I could say that in 1917 standard medicine was itself undeniable quackery, relying almost exclusively on nine or ten medicines, most of which, while producing certain positive biological effects, were poisons: mercury, arsenic, phosphorus, lead... Mercury cures gonorrhea and many other bacterial infections.

I could, but I won't, because I don't like talking or writing about politics.

Bates' "crime" was advocating a method to relax the many small muscles surrounding the eye. One practice he recommended is what we would call today eye yoga. It consists of bringing your eyes through a range of motion: up, down; right, left; top left to bottom right; bottom left to top right; semicircles (repeating each movement, back and forth, several times before going onto the next). The only danger involved in eye yoga is that doing full circles too quickly might make you dizzy.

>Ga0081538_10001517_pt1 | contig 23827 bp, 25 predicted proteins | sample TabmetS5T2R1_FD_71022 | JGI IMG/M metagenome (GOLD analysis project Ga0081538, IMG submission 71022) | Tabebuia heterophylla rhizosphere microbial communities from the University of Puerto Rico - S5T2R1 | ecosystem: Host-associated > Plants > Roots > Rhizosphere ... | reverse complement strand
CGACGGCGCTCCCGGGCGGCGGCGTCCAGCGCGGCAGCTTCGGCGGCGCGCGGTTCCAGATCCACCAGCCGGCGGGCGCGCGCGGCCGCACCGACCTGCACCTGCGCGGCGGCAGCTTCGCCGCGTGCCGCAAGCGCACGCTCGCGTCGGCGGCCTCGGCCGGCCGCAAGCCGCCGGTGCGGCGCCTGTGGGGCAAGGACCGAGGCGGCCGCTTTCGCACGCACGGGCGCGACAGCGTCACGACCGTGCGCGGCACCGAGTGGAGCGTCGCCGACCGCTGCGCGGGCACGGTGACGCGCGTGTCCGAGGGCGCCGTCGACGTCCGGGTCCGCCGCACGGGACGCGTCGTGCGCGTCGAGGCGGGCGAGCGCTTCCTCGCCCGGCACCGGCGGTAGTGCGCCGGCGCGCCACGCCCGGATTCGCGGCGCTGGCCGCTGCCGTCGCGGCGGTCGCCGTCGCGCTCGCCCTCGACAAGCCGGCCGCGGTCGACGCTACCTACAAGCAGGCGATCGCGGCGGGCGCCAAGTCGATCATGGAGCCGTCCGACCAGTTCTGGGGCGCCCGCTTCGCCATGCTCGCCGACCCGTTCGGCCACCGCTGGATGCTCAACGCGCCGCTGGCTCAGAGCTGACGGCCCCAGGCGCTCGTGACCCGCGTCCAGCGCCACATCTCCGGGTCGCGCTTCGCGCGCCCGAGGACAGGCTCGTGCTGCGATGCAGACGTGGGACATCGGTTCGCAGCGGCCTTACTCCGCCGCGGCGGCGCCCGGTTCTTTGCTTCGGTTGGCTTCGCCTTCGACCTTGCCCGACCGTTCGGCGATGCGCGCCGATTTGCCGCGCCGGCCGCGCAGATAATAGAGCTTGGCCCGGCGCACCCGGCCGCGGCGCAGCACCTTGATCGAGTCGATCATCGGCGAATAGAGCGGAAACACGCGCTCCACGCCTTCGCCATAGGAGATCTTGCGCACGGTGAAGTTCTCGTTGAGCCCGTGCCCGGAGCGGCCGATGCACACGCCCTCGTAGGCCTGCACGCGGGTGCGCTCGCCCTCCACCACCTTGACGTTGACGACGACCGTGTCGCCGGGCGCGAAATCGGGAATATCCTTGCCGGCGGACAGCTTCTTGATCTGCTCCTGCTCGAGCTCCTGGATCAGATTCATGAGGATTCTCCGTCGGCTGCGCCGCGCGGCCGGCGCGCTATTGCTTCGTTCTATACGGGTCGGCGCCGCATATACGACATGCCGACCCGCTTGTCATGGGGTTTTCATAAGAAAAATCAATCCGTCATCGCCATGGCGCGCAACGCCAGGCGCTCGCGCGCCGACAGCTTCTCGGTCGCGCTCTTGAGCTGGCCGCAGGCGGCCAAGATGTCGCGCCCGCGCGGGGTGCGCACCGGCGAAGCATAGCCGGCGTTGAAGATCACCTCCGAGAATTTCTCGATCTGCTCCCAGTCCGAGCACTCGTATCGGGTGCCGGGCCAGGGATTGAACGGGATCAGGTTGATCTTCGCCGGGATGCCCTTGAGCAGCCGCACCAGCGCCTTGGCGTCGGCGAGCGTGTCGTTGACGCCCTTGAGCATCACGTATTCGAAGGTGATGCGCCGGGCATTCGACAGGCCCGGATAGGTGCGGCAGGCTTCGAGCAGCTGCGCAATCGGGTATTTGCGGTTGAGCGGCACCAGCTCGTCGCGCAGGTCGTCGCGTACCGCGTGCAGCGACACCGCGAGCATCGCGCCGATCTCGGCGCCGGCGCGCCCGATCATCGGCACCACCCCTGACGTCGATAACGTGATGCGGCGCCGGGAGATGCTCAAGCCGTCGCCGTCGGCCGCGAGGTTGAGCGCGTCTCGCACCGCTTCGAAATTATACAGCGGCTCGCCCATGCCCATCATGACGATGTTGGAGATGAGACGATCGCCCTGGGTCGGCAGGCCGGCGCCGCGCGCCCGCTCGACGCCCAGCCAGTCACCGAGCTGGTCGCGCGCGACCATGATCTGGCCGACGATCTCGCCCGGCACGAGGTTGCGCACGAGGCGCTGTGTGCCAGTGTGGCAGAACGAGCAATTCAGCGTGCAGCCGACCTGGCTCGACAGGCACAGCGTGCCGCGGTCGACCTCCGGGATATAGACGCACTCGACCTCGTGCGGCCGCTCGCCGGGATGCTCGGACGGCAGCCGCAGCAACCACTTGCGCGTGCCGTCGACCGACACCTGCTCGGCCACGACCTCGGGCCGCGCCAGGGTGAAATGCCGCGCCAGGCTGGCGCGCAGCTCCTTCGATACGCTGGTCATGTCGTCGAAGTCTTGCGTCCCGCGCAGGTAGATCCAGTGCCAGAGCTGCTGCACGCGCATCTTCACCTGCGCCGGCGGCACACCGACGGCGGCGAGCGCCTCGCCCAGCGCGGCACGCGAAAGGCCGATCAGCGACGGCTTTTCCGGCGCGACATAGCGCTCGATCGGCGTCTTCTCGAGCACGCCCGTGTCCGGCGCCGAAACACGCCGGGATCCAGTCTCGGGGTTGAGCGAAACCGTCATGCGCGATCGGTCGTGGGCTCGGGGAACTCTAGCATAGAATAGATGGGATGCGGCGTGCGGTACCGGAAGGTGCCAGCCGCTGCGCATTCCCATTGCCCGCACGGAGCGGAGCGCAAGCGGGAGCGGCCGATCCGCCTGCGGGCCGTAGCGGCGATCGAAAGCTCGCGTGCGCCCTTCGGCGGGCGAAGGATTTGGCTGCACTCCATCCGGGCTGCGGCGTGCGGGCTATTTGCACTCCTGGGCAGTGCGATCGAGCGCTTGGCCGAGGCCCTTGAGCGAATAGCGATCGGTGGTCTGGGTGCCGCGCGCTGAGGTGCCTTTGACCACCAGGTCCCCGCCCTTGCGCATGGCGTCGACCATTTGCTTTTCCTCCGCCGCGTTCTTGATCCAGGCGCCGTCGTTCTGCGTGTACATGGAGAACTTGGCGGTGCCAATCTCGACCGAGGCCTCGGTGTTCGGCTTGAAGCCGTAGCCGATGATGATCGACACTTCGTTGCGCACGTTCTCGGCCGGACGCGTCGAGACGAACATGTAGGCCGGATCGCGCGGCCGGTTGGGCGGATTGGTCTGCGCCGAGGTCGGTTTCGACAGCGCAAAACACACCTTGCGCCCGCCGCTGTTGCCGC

Bates drew down the wrath of the medical establishment because he declared that with his method many could achieve Better Vision Without Glasses. He claimed that by relaxing the tension of the eye muscles, you allow the eyeball to flex, to change shape and that this flexibility of the focal distance between the lens and the retina (like changing the distance between projector and screen) makes it easier to see... sometimes avoiding the need for glasses.

Poor Bates. It's hard to go against conventional scientific wisdom, especially when that "science" is backed by special interests. (There might be a lesson in this for us today, but don't get me started.)